4. Törk, Istvan (1990). "Anatomy of the serotonergic system". Annals of the New York Academy of Sciences. 600 (1): 9–34, discussion 34–5. Bibcode:1990NYASA.600....9T. doi:10.1111/j.1749-6632.1990.tb16870.x. PMID 2252340.
  5. Taber, Elizabeth; Brodal, Alf; Walberg, Fred (1960). "The raphe nuclei of the brain stem in the cat. I. Normal topography and cytoarchitecture and general discussion". J Comp Neurol. 114 (2): 161–187. doi:10.1002/cne.901140205. PMID 13836517.
  6. Dahlström, Annica; Fuxe, Kjell (1964). "Evidence for the existence of monoamine-containing neurons in the central nervous system. I. Demonstration of monoamines in the cell bodies of brain stem neurons". Acta Physiol Scand. 232 (Suppl): SUPPL 232:1–55. PMID 14229500.
  7. Halliday, Glenda M.; Törk, Istvan (1989). "Serotonin-like immunoreactive cells and fibres in the rat ventromedial mesencephalic tegmentum". Brain Res Bull. 22 (4): 727–9. doi:10.1016/0361-9230(89)90092-0. PMID 2736398.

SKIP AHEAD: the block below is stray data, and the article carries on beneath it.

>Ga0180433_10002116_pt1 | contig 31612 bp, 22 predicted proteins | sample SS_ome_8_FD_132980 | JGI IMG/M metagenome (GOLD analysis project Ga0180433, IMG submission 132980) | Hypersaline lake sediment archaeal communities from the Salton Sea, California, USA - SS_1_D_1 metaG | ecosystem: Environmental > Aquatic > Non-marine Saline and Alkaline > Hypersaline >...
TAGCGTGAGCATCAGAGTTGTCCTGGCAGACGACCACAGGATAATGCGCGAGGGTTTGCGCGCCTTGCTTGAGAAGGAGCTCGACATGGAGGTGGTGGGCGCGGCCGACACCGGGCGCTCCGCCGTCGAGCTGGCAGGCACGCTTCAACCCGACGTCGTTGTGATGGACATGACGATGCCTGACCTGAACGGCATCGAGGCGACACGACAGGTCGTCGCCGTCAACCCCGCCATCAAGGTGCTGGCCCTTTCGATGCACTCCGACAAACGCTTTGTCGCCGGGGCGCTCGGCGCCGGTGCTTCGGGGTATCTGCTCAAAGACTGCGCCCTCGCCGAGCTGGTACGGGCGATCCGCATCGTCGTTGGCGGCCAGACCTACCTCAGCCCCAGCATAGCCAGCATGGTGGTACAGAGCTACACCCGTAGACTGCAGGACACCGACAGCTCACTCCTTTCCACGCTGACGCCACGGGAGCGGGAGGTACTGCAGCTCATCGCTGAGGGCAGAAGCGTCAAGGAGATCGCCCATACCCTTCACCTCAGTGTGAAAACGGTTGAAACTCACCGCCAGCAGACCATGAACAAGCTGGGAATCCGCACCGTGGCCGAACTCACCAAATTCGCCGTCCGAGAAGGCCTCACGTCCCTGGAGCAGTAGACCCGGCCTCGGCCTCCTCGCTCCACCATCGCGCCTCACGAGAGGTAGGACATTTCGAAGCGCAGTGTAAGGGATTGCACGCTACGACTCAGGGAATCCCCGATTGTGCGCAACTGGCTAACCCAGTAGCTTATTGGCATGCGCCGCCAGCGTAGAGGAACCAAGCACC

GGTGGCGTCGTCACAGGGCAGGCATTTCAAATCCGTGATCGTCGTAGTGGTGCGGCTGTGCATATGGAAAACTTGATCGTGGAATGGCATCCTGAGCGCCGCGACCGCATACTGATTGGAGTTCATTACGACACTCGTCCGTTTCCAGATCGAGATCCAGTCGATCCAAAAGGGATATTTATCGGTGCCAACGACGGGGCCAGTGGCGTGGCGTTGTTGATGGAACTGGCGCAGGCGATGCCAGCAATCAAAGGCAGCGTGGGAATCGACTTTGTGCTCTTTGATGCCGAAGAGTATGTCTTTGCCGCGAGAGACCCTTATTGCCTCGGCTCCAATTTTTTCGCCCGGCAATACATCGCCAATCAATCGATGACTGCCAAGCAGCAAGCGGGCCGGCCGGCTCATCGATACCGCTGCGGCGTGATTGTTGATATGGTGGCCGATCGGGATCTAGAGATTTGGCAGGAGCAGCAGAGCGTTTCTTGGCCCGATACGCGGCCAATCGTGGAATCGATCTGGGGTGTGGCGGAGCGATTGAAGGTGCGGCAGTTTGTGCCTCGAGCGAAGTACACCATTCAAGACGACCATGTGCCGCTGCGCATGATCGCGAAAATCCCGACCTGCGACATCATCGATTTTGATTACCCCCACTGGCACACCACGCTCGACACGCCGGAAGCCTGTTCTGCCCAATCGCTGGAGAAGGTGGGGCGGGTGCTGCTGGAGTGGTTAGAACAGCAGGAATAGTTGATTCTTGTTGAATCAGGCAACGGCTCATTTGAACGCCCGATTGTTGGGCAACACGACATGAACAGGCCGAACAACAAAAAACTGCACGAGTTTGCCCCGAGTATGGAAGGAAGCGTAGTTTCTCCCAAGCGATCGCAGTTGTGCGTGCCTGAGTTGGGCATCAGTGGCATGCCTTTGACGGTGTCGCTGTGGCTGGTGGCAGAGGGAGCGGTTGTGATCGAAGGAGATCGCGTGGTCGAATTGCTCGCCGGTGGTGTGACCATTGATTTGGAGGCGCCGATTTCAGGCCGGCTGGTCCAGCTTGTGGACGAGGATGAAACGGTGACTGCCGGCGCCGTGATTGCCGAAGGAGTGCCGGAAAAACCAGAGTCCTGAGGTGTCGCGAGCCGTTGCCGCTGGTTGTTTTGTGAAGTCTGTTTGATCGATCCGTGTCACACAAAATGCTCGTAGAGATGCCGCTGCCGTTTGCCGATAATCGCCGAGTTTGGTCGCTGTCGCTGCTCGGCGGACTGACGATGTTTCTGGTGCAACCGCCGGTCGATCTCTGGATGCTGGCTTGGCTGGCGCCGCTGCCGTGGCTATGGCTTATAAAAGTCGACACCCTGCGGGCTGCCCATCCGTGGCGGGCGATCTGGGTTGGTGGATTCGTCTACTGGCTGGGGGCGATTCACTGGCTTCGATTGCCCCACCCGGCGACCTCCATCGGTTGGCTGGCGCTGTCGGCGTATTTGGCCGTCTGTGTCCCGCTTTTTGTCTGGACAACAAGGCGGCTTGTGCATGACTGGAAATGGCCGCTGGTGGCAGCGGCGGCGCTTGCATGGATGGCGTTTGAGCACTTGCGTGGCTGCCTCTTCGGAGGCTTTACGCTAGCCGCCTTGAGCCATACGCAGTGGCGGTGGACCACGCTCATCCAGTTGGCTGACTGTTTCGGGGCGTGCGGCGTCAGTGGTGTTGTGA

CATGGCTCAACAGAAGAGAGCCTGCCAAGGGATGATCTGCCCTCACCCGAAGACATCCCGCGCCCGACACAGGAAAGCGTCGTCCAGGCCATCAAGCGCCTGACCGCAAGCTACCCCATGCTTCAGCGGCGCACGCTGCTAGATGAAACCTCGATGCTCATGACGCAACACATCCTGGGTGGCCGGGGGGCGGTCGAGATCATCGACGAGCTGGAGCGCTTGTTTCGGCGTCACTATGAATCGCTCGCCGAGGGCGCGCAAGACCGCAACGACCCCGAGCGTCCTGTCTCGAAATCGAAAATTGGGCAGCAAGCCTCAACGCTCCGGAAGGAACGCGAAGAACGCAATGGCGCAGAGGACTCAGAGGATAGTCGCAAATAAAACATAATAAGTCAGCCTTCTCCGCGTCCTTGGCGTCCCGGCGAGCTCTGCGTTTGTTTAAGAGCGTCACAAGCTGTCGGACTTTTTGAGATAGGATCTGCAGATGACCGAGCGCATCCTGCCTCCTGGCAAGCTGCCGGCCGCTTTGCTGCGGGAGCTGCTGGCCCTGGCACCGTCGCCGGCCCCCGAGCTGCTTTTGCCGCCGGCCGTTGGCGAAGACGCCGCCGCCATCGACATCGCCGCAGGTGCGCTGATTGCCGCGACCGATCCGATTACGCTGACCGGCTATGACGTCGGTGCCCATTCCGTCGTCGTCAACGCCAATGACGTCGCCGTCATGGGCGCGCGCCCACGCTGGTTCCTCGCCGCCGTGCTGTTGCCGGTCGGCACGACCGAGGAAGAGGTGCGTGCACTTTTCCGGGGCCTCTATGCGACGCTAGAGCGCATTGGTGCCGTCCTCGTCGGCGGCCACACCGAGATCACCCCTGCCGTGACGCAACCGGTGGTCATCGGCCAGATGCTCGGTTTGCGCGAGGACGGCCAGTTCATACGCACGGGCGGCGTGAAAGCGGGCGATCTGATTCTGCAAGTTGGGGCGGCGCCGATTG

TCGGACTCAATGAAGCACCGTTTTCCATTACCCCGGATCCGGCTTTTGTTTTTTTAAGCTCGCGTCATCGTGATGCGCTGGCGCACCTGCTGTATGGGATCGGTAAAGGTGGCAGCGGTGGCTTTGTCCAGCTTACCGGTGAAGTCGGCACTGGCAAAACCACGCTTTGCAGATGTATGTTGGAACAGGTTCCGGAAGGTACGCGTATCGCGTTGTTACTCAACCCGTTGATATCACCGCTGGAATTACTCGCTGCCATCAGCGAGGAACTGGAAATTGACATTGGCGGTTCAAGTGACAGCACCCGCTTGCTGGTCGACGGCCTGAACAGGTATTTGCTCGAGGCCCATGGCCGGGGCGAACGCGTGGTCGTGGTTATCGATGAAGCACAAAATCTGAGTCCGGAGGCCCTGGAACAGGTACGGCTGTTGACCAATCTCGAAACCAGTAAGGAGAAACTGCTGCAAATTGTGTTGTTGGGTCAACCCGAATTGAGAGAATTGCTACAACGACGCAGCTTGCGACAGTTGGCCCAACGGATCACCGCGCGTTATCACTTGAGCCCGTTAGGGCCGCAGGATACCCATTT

8. Ikemoto, Satoshi (2007). "Dopamine reward circuitry: two projection systems from the ventral midbrain to the nucleus accumbens-olfactory tubercle complex". Brain Res Rev. 56 (1): 27–78. doi:10.1016/j.brainresrev.2007.05.004. PMC 2134972. PMID 17574681.
  9. Nieuwenhuys, Rudolf; Voogd, Jan; van Huijzen, Chris (2008). The human central nervous system (4 ed.). Berlin: Springer. pp. 890, 893.
  10. ancil-190 at NeuroNames
  11. Federative Committee on Anatomical Terminology (FCAT) (1998). Terminologia Anatomica. Stuttgart: Thieme
  12. Hyrtl, J. (1880). Onomatologia Anatomica. Geschichte und Kritik der anatomischen Sprache der Gegenwart. Wien: Wilhelm Braumüller. K.K. Hof- und Universitätsbuchhändler.
  13. Foster, F.D. (1891-1893). An illustrated medical dictionary. Being a dictionary of the technical terms used by writers on medicine and the collateral sciences, in the Latin, English, French, and German languages. New York: D. Appleton and Company.
  14. Triepel, H. (1910). Die anatomischen Namen. Ihre Ableitung und Aussprache. Mit einem Anhang: Biographische Notizen.(Dritte Auflage). Wiesbaden: Verlag J.F. Bergmann.